-- Just 24 hours after being charged with assault for allegedly body-slamming a reporter in his Bozeman campaign office, Republican Greg Gianforte on Thursday defeated Democratic opponent Rob Quist to win the special election for the U.S. House seat in Montana.
The race was thrust into the national spotlight in dramatic fashion on Wednesday night after Guardian reporter Ben Jacobs described being "body-slammed" by the GOP candidate, and a Fox News crew who witnessed the incident said the former technology and software executive "grabbed Jacobs by the neck with both hands and slammed him into the ground behind him."
"I'm sick and tired of you guys," Gianforte said in audio of the event released by The Guardian. Jacobs told "Good Morning America" Thursday morning, "I went from being vertical one moment to being horizontal the next."
After the incident, the Gallatin County Sheriff cited Gianforte for misdemeanor assault, and instructed him to appear in court by June 7.
Trump won the state by more than 20 percentage points in November's election, though the state re-elected its incumbent Democratic Gov. Steve Bullock by a narrow margin on the same day.
The U.S. House seat became vacant after Trump tapped Republican Congressman Ryan Zinke to become Secretary of the Interior.
Nearly 70 percent of votes in Montana were cast early -- before the alleged assault took place. According to the Associated Press, with 95 percent of precincts reporting, Gianforte led 51 percent to Quist's 43 percent.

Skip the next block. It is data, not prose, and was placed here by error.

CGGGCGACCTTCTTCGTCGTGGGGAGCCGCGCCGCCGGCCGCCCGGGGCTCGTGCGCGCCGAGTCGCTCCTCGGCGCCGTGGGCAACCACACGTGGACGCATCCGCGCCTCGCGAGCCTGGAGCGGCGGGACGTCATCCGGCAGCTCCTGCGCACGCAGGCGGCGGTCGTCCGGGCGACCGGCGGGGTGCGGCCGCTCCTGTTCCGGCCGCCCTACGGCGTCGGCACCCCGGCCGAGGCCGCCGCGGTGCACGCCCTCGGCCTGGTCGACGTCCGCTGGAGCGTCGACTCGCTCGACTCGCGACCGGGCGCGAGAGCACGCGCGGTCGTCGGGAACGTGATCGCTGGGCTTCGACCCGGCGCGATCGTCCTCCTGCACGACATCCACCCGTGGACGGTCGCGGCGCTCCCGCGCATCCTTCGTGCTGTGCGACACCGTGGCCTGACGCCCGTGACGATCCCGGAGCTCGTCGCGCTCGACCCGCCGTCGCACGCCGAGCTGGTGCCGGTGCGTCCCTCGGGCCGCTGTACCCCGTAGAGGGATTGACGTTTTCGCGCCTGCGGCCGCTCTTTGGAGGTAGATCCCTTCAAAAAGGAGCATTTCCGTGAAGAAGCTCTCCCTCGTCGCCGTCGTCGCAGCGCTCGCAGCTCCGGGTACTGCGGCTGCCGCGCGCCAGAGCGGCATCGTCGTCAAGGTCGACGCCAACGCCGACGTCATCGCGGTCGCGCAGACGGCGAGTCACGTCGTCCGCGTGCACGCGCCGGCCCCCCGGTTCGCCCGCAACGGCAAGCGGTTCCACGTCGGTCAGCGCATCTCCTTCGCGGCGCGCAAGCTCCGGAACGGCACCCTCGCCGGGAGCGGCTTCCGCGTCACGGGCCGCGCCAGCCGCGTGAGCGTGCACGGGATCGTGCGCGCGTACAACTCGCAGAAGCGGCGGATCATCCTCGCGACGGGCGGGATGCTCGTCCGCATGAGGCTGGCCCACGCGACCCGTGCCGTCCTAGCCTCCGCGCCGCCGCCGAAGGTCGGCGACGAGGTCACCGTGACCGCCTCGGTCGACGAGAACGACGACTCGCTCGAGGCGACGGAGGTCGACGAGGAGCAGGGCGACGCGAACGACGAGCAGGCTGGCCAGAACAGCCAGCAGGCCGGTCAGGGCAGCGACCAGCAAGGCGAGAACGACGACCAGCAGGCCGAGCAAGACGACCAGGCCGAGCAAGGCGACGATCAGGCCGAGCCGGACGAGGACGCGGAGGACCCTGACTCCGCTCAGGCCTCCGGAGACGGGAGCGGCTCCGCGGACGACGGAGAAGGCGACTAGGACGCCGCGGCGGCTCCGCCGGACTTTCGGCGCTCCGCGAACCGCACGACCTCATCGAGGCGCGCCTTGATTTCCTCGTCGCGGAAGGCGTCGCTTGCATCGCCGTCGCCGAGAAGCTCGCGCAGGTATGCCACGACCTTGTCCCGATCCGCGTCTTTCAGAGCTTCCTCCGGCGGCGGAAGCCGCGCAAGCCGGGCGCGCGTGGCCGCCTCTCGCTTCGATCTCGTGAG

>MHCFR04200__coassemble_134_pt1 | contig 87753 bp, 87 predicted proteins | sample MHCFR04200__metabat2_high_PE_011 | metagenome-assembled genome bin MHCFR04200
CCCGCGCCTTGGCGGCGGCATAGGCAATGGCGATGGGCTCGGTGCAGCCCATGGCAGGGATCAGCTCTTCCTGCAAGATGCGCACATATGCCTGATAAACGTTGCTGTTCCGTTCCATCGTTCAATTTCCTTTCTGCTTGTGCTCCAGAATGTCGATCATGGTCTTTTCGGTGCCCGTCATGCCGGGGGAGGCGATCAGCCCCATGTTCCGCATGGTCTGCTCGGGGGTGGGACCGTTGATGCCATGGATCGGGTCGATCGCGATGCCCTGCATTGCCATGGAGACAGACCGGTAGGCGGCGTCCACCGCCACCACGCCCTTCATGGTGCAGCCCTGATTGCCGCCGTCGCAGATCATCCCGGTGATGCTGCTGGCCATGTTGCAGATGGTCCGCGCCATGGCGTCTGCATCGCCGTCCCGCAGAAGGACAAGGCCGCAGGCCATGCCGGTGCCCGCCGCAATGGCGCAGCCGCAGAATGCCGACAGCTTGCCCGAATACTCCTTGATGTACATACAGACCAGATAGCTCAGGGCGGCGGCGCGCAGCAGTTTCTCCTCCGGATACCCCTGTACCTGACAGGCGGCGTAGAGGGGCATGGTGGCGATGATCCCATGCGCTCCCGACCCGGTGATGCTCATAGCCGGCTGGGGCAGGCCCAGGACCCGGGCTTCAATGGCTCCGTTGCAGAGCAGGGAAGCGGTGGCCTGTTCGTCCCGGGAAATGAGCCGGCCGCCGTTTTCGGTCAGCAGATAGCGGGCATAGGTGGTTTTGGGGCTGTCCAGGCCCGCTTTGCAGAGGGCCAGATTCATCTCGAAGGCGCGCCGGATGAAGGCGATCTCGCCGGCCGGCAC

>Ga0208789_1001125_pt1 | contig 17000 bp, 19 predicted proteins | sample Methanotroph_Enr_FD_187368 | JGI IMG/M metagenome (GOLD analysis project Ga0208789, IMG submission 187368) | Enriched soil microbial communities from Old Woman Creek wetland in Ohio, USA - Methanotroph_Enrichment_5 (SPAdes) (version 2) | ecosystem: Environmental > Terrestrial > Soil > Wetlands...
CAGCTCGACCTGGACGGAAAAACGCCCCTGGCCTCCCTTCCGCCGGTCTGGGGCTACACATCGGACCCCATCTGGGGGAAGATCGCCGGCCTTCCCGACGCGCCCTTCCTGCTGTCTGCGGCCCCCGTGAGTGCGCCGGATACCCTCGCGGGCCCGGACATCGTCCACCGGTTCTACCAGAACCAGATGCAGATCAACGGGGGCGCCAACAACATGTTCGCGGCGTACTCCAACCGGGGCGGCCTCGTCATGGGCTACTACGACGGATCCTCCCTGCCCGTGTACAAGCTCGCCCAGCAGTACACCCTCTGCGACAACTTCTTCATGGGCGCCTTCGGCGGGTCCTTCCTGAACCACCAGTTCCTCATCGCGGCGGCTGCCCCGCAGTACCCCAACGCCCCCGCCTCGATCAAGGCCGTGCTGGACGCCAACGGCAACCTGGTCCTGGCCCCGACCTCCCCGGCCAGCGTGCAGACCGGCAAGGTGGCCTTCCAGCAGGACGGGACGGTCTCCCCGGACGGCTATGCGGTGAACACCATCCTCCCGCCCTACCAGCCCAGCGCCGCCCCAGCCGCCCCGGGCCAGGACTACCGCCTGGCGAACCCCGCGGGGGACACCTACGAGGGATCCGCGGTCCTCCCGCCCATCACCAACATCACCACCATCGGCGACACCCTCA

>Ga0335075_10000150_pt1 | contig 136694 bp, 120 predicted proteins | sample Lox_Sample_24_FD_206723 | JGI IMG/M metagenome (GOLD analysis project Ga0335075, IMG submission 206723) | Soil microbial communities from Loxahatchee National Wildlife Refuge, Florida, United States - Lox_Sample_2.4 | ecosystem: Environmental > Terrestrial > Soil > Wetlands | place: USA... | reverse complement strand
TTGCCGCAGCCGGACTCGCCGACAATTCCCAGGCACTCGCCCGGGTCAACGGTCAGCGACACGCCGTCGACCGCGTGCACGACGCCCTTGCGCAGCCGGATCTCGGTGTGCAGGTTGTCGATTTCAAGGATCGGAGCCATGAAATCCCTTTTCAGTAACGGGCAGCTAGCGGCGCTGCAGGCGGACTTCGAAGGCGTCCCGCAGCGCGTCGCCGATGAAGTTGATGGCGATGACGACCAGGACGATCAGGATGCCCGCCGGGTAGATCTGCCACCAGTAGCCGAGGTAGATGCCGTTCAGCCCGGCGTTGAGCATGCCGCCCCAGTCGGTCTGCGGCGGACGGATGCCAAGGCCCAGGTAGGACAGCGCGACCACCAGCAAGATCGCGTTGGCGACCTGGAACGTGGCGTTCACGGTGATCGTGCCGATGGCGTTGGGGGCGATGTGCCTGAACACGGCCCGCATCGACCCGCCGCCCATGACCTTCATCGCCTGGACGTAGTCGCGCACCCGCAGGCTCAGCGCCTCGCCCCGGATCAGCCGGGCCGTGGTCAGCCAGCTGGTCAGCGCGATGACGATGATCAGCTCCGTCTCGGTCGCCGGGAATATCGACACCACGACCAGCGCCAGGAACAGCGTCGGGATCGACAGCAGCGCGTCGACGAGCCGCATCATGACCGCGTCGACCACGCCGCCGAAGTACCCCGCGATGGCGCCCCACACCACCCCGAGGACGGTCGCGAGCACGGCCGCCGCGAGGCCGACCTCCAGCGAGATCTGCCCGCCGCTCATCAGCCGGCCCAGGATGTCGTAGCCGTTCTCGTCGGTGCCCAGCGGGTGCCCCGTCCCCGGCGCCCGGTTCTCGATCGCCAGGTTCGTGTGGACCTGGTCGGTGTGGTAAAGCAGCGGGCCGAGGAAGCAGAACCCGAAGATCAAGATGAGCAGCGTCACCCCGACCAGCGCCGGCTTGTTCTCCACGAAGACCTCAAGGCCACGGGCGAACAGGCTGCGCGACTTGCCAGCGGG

Speaking to supporters in Bozeman late Thursday night after his win had been called, Gianforte apologized for his actions on Wednesday.
"When you make a mistake you have to own up to it, that's the Montana way," Gianforte said. "Last night I made a mistake... That's not the person I am and it's not the way I'll lead in this state."
"Rest assured, our work is just beginning, but it does begin with me taking responsibility for my own actions," he added. "You deserve a congressman who stays out of the limelight and just gets the job done."
Gianforte's apology contradicts the statement his campaign released Wednesday evening blaming the incident on "aggressive behavior from a liberal journalist."
Republican National Committee Chairwoman Ronna McDaniel released a statement following Gianforte's victory approving of his decision to apologize.
"Congressman-elect Greg Gianforte was right to apologize for his actions in Wednesday’s incident," McDaniel said. "Tonight’s apology was a good first step toward redemption and I hope Gianforte continues to work toward righting his wrong.”
The day after the alleged assault, House Speaker Paul Ryan condemned Gianforte's behavior and called for him to apologize, but didn't say he should withdraw from the race.
"There is no time where a physical altercation should occur with the press or just between human beings," he told reporters. "So, that is wrong and it should not have happened."
Three Montana newspapers who had previously endorsed the candidate withdrew their endorsement on Wednesday night, but President Donald Trump, who had endorsed Gianforte via a robocall, did not have a comment Thursday on the alleged assault.
Gianforte has been supportive of Trump's travel ban and health care reform, and backed the president's decision to fire former FBI Director James Comey.
Before running for the congressional seat, Gianforte unsuccessfully ran for Governor of Montana in 2016. Before that, he was a technology and software company executive -- his assets range between $96 and $328 million, according to the Associated Press.
Thursday's election leaves Democrats without a win in special elections since November, with Republicans having won contests in Louisiana, Kansas and now Montana. But they'll have more chances next month, as candidates battle for House seats in three special elections in California, Georgia and South Carolina.